What Crimes Fall Under Federal Jurisdiction?

Most prosecuted crimes are done so on the state level. However, in certain circumstances, crimes break federal laws enacted by Congress, cross state lines, or are escalated. In these cases, crimes may be prosecuted in a federal court. Federal charges are typically reserved for crimes that break federal law or are closely tied to a national issue (i.e. national security, interstate trafficking, mail fraud, etc.). Crimes that break both state and federal law can be prosecuted in either court. In rare cases, it possible that a crime can be pursued at both the state level and the federal level. Those that have been charged with federal crimes typically face stiffer penalties and different prosecutorial procedures. Learn more about the types of crimes that fall under federal jurisdiction below. 

What Are Aggravated Factors?

Many crimes that break state laws can also be federally prosecuted when taking into account aggravating factors. If the state authorities increase the crime to an aggravated level, it can potentially move the case to the federal level after an investigation has taken place. Examples of aggravated crimes include:

 

  • Aggravated Sexual Assault
  • Aggravated Battery 
  • Aggravated Identity Theft
  • Aggravated Assault
  • Aggravated Mail Fraud

Other Types of Crimes That Can Be Federally Prosecuted

Some crimes only break federal laws or are perpetrated against the federal government. In general, there are far fewer federal cases than there are state criminal cases. This is due to the federal government’s inability to pass laws that do not concern federal or national interest. The federal government has jurisdiction over the following types of crimes:

 

  • Crimes Committed on Federal Property: Just about any crime committed on federal property can fall under federal jurisdiction. This is true of crimes that would otherwise only be prosecuted in state courts. Examples of federal property include buildings that the federal government owns, government housing, certain commercial properties, Native American reservations, etc.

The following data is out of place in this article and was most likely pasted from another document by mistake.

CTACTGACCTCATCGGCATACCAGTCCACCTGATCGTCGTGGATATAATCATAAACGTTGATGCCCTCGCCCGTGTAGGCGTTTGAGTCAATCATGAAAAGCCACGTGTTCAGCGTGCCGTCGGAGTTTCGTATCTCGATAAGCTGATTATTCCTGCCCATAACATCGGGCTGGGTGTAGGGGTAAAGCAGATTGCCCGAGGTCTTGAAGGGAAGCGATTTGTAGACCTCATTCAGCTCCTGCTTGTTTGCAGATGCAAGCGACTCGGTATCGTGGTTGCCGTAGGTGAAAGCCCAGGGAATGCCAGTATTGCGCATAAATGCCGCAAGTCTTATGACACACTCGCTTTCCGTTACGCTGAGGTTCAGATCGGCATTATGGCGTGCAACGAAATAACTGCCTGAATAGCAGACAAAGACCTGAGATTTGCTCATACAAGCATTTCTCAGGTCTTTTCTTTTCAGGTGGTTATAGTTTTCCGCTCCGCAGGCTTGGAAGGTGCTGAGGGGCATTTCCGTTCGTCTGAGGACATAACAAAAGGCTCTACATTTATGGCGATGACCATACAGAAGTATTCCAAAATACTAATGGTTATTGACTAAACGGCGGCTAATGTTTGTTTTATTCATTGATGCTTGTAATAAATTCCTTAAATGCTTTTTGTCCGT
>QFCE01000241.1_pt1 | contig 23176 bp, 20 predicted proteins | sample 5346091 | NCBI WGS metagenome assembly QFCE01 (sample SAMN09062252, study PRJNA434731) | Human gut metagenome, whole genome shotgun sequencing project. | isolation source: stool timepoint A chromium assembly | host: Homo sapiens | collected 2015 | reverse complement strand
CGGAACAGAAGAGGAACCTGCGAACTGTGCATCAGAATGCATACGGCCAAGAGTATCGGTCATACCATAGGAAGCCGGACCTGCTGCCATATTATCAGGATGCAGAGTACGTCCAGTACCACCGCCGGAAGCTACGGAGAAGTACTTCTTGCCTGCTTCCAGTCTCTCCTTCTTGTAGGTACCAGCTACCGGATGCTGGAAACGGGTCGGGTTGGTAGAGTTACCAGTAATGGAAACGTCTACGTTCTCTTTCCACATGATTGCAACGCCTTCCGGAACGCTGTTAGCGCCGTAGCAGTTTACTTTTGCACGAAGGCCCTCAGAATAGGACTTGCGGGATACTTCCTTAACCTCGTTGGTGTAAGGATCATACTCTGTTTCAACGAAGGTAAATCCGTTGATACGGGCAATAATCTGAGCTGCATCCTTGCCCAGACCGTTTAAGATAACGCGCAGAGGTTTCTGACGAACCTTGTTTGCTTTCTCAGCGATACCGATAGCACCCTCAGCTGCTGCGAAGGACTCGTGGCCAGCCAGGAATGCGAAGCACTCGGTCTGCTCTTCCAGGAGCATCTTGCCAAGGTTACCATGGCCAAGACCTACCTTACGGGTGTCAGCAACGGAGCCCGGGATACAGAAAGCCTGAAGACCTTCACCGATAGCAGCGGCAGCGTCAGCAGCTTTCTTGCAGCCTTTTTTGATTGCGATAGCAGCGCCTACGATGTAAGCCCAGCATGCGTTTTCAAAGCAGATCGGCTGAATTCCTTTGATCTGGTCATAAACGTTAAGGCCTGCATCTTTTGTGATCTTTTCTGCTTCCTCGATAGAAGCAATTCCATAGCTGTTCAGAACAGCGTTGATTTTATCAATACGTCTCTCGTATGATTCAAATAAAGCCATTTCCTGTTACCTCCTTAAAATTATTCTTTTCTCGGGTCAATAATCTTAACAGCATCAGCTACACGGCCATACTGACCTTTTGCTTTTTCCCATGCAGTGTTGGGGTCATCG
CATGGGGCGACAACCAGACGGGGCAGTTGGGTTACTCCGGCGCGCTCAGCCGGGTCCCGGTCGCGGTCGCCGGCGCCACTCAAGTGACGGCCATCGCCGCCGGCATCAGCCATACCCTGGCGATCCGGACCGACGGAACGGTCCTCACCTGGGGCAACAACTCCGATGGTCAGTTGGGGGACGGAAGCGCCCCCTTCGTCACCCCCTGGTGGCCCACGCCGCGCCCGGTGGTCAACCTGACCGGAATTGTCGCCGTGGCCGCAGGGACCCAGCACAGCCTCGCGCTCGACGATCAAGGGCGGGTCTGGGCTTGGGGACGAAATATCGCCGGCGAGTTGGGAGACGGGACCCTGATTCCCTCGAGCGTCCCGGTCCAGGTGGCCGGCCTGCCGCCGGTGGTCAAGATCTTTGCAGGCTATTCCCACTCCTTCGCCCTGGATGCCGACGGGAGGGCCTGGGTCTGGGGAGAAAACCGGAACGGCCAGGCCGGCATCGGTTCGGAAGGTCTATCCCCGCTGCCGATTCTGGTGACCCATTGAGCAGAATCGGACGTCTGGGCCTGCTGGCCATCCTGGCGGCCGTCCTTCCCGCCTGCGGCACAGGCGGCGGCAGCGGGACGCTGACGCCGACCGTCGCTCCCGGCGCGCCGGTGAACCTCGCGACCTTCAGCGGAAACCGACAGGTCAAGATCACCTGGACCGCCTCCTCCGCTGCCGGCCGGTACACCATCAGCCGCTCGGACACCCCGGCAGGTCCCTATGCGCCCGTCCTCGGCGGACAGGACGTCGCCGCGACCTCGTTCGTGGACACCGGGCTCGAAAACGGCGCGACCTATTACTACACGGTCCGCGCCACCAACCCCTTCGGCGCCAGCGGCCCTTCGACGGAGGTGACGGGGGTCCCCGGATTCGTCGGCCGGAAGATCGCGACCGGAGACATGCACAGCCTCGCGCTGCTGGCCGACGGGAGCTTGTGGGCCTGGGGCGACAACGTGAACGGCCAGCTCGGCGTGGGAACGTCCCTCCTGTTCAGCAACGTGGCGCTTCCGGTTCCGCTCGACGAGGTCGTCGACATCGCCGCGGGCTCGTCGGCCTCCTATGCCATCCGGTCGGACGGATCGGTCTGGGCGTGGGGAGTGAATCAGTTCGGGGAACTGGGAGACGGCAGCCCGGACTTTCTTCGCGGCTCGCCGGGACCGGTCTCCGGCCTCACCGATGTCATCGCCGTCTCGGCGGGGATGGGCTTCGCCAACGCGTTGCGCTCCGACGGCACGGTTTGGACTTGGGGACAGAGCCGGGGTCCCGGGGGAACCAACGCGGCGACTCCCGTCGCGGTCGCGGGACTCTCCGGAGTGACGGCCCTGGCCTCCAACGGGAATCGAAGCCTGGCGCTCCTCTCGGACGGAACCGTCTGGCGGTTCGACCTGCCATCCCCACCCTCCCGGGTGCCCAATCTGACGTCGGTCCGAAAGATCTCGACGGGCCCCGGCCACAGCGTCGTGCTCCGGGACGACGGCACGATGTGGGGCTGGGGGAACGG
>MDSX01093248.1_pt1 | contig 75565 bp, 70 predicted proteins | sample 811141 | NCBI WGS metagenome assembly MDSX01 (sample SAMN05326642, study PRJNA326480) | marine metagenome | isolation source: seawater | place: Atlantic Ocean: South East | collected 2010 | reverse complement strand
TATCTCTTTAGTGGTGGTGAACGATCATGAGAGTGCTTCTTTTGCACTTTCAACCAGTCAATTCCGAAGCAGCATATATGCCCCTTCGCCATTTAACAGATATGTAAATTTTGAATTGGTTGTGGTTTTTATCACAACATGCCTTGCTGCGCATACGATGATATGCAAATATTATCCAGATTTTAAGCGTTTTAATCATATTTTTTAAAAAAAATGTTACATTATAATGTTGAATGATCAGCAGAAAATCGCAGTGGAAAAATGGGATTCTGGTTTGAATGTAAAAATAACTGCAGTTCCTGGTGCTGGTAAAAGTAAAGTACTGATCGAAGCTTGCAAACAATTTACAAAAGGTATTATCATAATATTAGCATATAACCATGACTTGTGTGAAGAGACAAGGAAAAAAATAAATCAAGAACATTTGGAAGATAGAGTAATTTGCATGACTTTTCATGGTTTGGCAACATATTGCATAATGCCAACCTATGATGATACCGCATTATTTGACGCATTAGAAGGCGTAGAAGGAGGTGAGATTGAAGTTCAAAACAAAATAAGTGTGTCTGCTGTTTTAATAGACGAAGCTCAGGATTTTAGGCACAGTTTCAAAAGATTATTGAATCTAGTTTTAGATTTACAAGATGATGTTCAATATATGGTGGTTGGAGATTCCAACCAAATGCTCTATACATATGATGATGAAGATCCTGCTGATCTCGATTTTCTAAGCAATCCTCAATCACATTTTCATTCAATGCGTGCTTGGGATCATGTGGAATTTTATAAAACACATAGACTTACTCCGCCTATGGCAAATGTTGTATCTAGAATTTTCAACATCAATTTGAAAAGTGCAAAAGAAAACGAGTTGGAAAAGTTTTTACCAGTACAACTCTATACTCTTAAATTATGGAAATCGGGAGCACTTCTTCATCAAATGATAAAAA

• Crimes That Cross State Lines: This can include physical crimes like taking a kidnapping victim from Florida to Lousiana. It can also include crimes committed online such as an internet fraud scheme. 
  • Terrorist Crimes: Though it can fall under state jurisdiction in theory, this is not usually the case. When an individual intentionally seeks to harm a large group of people, it will likely be prosecuted in federal courts. 
  • International Harm: Some crimes can be escalated to a federal offense if the defendant has a clear intention of harming other people. Some examples include armed robbery, assault with a deadly weapon, arson, assassination attempts, assault against a federal officer, etc. 
  • Immigration Offenses: Acts that violate federal immigration and customs laws also fall under federal jurisdiction. 

What To Do If You Have Been Charged With a Federal Crime

Unlike crimes that are prosecuted on the state level, federal prosecutors have an unlimited amount of resources to pursue a case. They conduct thorough investigations to build a strong case against defendants. This is why the federal conviction rate is an astounding 93 percent. If federal charges have been filed against you, it may already be too late. It is imperative to consult with a federal defense attorney the moment that you are aware of an investigation taking place. Otherwise, you will be facing an uphill battle. If you are unsure of the status of your case, have already been charged, or are under investigation by federal authorities it is recommended that you contact an experienced federal defense lawyer as soon as possible. For more information click here.  

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